I think it's important to talk to people about it. I mean I know that depends on how you are as a person. I know a lot of people are a lot, probably a lot more private than we are but I think even though it might be hard to talk about it and it might be upsetting, actually it does help because actually being honest with people about what's happening, when it's going to happen, the uncertainty of it all and things is really helpful. Because even though you might be 'Oh why should I tell people at work?' this is very personal actually it is important because it's going to affect your ability to be at work, your performance and things like that and I think probably being open about what's happening it was really helpful for us anyway because it meant that people could offer support and I would always do the same again I think. 
 

Describes the support she received from her GP.

Describes the support she received from her GP.

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We had great, great support from my GP actually. We did. As I said we moved house actually, we moved to a different area before her operation so we were on the waiting list and so when we moved in I went to see the GP and said, 'This is my daughter and she's got this problem' and I brought the letters from the hospital and, it's a lot to kind of present a GP with,  she's got this complex lesion, she needs this operation, whatever. And the GP was great. He said, 'That's fine. How can I help, what can I do?' He was, was really sort of supportive. When we needed drugs when we came out of hospital they got them for us straight away and, they, they were very help, helpful.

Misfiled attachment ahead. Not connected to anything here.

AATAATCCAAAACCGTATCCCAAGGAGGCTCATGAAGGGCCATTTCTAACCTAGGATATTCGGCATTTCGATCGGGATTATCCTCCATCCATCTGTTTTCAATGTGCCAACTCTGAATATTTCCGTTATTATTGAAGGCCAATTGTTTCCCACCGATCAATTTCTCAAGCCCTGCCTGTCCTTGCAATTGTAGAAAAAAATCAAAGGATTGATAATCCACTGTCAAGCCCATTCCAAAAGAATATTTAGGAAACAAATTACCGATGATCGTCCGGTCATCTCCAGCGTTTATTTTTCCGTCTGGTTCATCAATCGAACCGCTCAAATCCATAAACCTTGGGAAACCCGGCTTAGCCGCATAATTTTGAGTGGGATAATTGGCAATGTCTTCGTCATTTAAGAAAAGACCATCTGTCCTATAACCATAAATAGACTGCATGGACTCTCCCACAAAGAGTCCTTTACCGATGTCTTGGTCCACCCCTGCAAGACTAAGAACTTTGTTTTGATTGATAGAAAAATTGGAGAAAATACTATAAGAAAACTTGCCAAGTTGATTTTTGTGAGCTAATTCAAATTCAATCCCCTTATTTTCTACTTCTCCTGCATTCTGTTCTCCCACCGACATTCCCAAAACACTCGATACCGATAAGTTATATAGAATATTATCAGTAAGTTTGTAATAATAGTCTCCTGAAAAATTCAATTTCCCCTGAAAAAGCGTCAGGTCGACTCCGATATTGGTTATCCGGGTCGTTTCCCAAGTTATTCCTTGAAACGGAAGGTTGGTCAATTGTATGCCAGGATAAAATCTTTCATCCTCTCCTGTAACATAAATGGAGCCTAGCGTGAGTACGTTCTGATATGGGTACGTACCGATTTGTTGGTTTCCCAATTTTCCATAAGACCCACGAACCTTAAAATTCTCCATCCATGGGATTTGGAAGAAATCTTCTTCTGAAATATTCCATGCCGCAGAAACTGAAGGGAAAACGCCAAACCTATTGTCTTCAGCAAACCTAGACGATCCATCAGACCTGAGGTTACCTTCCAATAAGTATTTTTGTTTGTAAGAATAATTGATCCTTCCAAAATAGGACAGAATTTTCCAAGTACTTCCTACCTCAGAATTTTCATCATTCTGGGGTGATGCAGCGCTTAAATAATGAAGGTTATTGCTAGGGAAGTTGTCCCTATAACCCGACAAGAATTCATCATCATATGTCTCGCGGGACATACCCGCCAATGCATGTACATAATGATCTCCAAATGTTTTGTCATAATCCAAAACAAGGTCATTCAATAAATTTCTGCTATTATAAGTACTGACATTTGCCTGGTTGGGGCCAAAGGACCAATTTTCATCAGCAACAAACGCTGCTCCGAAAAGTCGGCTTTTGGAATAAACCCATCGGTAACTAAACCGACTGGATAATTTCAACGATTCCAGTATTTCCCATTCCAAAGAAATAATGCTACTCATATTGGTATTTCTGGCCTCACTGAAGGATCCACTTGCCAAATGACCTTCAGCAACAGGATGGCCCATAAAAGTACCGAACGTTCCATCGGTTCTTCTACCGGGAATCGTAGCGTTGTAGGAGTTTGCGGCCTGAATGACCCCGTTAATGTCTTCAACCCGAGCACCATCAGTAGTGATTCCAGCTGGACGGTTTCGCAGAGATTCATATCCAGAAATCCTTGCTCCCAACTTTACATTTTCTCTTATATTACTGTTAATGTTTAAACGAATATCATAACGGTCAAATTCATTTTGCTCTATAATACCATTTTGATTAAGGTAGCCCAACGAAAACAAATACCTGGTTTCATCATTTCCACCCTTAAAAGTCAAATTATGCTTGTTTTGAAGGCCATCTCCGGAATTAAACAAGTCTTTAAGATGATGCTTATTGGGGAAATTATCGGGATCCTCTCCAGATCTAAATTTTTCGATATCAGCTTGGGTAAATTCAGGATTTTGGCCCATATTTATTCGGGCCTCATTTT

And they've  always probably seen her quite quickly if she's had any problem because they know that she does have a heart history as well. So they probably have been very supportive in that way.

 

Describes the temporary impact on their daily life around the time of their daughter's operation...

Describes the temporary impact on their daily life around the time of their daughter's operation...

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OK. And, has there been any impact on your daily life, your family life?

Mother' I mean obviously there was, you know, around the time of the operation we felt we couldn't plan. Leading up to it we didn't know when it was going to be, it kept being cancelled and we felt you couldn't plan things and I, certainly, work-wise I took on different, I mean I worked a lot less, you know, and, and didn't take on work because I wasn't sure about what, you know, what was going to happen.